Choosing Seizures

Last fall Austen went 48 days without a seizure, but as January turned to February she was having seizures every four days on average. On March 13th we decided to try another non-traditional approach and admitted Austen into the hospital with the hopes of transitioning her onto the ketogenic diet. The diet is hard, with everything that goes in her mouth being carefully weighed an measured, but we had high hopes that this would help our girl.

That was not the case.

Within 12 hours her potassium levels skyrocketed and she developed a cardiac arrhythmia. We stopped the diet immediately and were told it was simply not going to be an option for her at this time. I was devastated. We had made the difficult decision to put her on this diet with the hopes that it would help her, instead it very likely could have killed her.

I want to pause here to say the her reaction to the diet is super, super rare. Her dietician had never seen it, and the epileptologist had only seen it once in his career.

Ever since the fall when Austen’s 48 day seizure free streak ended people have been asking the same few questions on repeat. These questions picked up momentum in January when the seizure frequency picked up, and again a few weeks ago when the diet failed.

“Do you think it’s time to add another med?” “Do you think it’s maybe time to stop this whole cannabis thing?” “Have you thought about that new med trial?” and my personal favorite,  “Maybe it’s time to consider Onfi?”

My answer to all of these is NO.  If it comes to choosing between another drug and all of it’s side effects, and choosing seizures, I will choose seizures every single time at this point in our journey.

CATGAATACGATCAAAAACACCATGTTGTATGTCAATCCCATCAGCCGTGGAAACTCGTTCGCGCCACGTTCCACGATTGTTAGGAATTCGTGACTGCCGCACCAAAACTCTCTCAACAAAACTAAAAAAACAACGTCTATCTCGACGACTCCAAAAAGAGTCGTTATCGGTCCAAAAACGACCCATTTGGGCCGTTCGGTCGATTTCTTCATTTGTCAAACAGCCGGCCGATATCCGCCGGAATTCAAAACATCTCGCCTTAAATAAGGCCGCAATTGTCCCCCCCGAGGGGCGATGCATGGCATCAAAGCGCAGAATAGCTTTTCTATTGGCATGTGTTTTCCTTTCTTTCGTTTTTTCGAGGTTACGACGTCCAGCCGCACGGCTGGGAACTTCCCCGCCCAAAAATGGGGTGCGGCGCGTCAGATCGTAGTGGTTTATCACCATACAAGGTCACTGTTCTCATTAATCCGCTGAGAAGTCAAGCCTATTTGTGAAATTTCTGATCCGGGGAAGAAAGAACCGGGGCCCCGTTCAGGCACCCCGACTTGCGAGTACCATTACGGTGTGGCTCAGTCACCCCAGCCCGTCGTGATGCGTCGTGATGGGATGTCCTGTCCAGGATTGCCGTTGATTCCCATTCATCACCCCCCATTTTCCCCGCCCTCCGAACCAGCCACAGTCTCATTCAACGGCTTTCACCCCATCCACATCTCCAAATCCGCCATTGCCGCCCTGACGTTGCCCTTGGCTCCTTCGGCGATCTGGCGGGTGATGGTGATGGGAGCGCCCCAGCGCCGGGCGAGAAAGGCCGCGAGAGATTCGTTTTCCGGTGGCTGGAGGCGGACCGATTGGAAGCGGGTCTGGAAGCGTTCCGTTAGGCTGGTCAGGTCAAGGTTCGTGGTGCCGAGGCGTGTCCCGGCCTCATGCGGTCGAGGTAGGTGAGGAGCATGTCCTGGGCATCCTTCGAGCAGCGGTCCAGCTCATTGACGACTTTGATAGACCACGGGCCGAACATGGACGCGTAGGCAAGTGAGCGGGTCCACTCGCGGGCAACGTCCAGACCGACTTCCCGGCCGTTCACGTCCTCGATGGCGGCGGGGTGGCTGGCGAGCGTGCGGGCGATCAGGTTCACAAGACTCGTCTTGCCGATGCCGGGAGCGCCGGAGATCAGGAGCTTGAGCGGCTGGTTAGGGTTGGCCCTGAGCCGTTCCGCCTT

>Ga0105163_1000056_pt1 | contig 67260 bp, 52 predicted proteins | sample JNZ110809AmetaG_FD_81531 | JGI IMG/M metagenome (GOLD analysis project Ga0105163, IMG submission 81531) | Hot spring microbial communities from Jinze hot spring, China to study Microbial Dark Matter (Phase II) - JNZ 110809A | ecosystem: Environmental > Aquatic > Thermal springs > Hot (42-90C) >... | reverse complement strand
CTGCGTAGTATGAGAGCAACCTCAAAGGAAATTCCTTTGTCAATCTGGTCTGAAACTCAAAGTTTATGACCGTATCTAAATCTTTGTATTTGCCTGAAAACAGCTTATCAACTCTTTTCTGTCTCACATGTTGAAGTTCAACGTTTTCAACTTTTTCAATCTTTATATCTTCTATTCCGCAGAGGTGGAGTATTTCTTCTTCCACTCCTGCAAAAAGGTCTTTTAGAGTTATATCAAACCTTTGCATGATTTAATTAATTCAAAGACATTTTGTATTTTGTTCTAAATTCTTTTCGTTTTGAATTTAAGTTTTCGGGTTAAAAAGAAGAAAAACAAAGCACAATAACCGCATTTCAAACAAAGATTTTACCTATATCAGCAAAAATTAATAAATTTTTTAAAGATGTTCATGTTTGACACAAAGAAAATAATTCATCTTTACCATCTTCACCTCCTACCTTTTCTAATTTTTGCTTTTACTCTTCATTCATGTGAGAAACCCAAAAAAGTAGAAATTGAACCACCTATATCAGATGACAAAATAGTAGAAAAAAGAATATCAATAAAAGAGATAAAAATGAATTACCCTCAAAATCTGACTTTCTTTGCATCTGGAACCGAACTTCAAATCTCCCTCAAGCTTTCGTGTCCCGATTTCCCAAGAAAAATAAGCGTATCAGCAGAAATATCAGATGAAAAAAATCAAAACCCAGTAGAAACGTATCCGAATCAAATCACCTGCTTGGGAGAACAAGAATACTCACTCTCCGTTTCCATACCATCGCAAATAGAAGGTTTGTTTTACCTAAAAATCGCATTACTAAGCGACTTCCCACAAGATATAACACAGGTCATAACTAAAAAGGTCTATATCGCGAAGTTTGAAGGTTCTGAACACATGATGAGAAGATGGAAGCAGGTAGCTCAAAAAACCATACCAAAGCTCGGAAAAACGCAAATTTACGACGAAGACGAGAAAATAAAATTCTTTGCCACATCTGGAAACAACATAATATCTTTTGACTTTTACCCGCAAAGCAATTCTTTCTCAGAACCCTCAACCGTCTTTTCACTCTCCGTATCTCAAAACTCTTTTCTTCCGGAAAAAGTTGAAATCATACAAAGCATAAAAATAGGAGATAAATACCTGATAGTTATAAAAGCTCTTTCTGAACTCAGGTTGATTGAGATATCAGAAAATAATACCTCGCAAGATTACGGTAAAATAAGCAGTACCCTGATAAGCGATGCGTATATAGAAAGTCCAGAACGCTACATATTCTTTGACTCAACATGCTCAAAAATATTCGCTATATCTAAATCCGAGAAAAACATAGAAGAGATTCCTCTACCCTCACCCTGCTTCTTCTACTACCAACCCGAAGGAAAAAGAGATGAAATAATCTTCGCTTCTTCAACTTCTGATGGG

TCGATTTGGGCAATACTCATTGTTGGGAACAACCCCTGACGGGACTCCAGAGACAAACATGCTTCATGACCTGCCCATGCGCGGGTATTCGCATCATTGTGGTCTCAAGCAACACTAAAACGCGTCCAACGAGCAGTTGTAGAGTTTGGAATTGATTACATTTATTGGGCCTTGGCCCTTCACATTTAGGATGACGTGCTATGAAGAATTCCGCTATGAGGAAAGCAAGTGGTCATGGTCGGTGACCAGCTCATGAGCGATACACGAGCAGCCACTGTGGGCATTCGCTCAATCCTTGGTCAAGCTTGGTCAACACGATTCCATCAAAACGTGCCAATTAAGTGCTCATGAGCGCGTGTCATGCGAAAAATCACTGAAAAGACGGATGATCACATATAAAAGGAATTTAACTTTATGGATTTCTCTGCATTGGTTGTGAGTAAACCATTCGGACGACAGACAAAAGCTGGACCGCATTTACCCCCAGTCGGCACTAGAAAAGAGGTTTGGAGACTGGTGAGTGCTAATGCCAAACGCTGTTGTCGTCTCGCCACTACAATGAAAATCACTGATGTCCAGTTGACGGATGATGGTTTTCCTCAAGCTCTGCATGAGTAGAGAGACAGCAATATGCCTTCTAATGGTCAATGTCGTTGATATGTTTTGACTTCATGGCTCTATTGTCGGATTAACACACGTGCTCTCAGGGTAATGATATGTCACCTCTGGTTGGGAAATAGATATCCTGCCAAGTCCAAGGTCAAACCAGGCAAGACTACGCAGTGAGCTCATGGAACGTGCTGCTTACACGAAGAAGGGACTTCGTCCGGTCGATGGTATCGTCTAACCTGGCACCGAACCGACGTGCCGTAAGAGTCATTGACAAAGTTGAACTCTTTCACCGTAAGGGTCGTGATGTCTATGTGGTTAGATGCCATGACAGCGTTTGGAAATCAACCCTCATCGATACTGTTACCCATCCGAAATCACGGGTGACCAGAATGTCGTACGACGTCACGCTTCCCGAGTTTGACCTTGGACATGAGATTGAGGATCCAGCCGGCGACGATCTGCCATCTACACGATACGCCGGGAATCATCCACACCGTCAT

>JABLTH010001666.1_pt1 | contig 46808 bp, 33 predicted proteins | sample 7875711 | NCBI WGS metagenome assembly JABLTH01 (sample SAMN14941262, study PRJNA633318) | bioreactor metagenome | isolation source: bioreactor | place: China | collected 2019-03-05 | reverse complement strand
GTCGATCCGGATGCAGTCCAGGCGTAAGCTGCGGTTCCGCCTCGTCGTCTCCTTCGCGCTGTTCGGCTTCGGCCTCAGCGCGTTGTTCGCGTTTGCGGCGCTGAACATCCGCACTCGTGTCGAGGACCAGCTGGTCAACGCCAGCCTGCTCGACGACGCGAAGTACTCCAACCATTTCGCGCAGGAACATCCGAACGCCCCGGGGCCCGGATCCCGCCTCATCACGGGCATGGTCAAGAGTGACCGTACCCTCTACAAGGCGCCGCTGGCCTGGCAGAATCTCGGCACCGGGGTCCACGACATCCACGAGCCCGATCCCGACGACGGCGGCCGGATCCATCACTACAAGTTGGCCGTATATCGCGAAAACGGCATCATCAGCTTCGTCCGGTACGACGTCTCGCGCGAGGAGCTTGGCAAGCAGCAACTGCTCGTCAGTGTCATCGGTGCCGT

Why? To me it’s simple:

With Austen’s Cannabis nasal spray her seizures last less than 2 minutes on average, with only Diazepam and Clonazepam her average was about 11. That is a huge difference. In addition to that new meds are highly addictive and come with new side effects including, dizziness, sleepiness, nausea, slurred speech, aggression, and hallucinations.* Shorter seizures with fewer side effects gives us the opportunity to give Austen a life worth living. Before cannabis a seizure would incapacitate her for an entire day, now she is up and going within an hour like nothing ever happened. Losing days of your life at a time is no way to live, and neither is living the days you are awake dealing with all those horrible side effects.

The fact of the matter is Austen will probably never be 100% seizure free. Her epilepsy is caused by a gene mutation, and unless the CRISPR gene editing reaches human trials during her lifetime there is really no chance of her getting a shiny new SCN1A gene. It sucks, but facts are facts.

So no, our goal is not seizure freedom, instead our goal is as few seizures as possible, as short of seizures as possible, with as little day to day side effects as possible. Even though she is still having some seizures, Austen’s disease is progressing slower than doctors thought it would based on her history. We attribute that in large part to cannabis.

So yes, we are choosing seizures, even though conventional meds might give us more seizure free days. The seizure free days are never guaranteed, and the side effects are not worth it to us. To us choosing seizures means choosing life, choosing to really live. And as long as that is the case we will continue to do so.

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*All side effects are listed as possibilities for the drug Onfi. We are not against Onfi indefinitely but it is a very highly addictive drug with very serious side effects, we moved here in large part to hold off on adding Onfi and would like to hold off on adding it as long as possible.

 

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